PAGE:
Welcome to the Part II of “my first blog post!” Part I provided insight into what a Cypriniform is and the distribution of species across families. Part II will focus more on what these fish look like – i.e., what makes a Cobitid a Cobitid and a Cyprinid a Cyprinid. Part III will then focus on the evolutionary history of this group, how the families are related to each other, and what the implications are for the evolution of Cypriniform diversity!
If you remember from my previous post, there are 11 families that contain 4,182 species! There were at least two interesting points about this diversity:
- Cyprinidae is an exceptionally large family. It contains almost five times as many species as the next largest family. It’s fair to wonder if Cyprinidae, ultimately, will be broken down into multiple families at some point in the future, but that is an issue for another post.
- The diversity is distributed a bit funny with Cyprinidae containing the majority of species followed by some families with a large number of species, a few families with a moderate number of species, and a few families with only a few species.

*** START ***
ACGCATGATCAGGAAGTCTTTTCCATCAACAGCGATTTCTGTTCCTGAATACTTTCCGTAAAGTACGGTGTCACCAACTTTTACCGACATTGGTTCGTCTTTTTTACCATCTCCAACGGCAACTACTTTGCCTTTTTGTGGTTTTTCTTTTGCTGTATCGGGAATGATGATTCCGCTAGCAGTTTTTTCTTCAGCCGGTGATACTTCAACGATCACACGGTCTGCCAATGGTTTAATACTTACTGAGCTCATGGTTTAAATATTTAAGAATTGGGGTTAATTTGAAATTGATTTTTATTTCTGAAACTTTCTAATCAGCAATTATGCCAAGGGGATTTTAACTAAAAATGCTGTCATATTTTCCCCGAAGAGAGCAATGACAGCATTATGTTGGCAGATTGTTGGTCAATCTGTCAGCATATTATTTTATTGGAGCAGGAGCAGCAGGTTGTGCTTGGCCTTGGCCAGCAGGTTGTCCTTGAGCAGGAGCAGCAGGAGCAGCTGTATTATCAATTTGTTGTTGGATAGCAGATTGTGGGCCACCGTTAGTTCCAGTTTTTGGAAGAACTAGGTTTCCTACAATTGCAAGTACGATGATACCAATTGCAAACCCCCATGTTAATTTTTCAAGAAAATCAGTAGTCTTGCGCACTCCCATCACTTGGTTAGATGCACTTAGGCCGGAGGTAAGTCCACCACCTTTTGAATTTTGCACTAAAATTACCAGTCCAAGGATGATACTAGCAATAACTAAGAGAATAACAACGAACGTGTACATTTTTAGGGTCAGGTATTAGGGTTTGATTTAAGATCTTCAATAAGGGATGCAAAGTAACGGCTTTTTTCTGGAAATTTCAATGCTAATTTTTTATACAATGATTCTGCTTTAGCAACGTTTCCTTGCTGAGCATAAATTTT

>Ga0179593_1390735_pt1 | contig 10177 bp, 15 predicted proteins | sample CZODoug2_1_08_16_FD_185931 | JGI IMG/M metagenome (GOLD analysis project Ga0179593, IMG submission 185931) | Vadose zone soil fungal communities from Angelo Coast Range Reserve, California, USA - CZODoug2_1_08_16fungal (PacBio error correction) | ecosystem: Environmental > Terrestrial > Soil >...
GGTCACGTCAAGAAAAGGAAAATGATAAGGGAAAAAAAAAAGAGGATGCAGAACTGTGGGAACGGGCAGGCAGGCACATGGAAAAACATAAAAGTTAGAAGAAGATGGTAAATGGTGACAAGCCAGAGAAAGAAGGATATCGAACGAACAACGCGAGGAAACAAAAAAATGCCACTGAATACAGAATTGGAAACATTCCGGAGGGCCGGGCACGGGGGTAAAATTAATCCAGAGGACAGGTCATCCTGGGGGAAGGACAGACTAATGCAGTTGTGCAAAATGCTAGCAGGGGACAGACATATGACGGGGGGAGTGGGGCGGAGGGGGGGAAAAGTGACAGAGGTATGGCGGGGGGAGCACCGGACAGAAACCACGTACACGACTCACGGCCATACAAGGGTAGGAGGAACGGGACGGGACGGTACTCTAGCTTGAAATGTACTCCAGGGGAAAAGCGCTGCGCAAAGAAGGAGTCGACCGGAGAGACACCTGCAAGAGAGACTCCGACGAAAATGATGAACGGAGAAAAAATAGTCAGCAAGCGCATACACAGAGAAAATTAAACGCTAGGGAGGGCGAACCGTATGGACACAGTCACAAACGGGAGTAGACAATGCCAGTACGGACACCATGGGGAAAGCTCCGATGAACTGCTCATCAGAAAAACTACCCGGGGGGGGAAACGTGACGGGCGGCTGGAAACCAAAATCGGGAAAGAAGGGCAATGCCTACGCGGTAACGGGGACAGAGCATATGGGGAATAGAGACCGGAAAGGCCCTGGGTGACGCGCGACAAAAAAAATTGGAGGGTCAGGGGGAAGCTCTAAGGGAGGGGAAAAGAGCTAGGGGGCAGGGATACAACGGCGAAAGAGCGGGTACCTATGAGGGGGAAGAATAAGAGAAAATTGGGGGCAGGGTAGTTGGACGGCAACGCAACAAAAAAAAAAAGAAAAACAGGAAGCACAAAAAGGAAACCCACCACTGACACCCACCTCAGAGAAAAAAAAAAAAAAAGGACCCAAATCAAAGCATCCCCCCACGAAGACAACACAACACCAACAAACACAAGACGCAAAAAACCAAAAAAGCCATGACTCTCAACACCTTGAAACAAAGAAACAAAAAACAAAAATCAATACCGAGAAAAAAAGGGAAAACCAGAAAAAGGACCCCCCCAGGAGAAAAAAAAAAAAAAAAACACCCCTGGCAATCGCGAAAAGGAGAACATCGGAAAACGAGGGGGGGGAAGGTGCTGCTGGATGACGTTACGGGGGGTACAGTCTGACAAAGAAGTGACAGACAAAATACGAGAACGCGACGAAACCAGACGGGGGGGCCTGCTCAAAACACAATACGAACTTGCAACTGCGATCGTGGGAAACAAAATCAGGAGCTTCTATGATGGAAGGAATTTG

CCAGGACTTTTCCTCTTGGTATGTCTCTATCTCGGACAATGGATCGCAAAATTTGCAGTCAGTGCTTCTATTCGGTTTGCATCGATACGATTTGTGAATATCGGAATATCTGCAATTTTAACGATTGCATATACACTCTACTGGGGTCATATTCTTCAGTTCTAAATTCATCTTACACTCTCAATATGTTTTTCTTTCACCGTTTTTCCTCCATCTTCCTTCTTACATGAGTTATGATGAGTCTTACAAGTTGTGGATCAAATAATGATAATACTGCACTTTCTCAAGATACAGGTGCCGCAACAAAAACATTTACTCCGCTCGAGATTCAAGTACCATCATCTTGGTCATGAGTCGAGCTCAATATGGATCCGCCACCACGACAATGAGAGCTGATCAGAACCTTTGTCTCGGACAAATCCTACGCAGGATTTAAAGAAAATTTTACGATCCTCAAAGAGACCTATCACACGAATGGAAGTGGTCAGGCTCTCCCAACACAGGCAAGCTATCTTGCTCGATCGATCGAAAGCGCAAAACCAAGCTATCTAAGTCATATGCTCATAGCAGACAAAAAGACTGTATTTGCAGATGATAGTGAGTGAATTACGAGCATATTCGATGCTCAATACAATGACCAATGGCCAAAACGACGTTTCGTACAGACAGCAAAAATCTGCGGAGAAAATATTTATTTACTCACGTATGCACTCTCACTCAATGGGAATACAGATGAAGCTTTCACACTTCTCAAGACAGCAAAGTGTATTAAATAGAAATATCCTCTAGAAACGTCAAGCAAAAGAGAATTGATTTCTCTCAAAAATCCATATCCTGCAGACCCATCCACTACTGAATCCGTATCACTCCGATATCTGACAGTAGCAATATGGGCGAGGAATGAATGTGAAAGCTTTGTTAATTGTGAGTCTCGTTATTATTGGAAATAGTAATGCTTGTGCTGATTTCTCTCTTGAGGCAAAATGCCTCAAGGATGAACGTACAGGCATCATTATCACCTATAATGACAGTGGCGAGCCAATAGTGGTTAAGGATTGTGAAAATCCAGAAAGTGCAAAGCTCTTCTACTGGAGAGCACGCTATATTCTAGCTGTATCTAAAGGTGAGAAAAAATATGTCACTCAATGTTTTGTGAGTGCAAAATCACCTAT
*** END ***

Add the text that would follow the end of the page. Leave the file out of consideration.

So, with those patterns in mind, let’s take a more in-depth look at each family. When possible, I will post a picture of a representative species for each family. Unfortunately, I don’t have pictures of most of these families right now (and will link to pictures of them). If you have a good picture of species for any of the groups for which I don’t have a picture and you don’t mind them being posted to my blog, I will post them with photo credit to you!
OK, let’s take a look at the major divisions of Cypriniforms (now grouped by suborders):
The majority of families (8 of the 11) are in the suborder Cobitoidei and are commonly known as loaches. Loaches are small, benthic fish that have a very characteristic set of body shapes. Generally speaking, they are vermiform (worm-like) although they usually have a relatively flat ventral side. And their paired fins (the pectoral and pelvic fins) are typically on a somewhat horizontal plane. Why?
HINT: Think about where they live (ahem…Generally, they live in fast flowing rivers and streams across Europe, Asia, and a few species in Africa. …ahem).
By having a flat ventral side, large pectoral and pelvic fins, and a streamlined dorsal side, the fish are well adapted to live in fast flowing streams. They are able to cling to the substrate without “much” effort because their pectoral and pelvic fins can help adhere to rocks and such in the habitat. Wanna see? Check out this photograph:
Despite this generalization, there are some very peculiar looking loaches: check out the look of Tarimichthys bombifrons, pretty wild!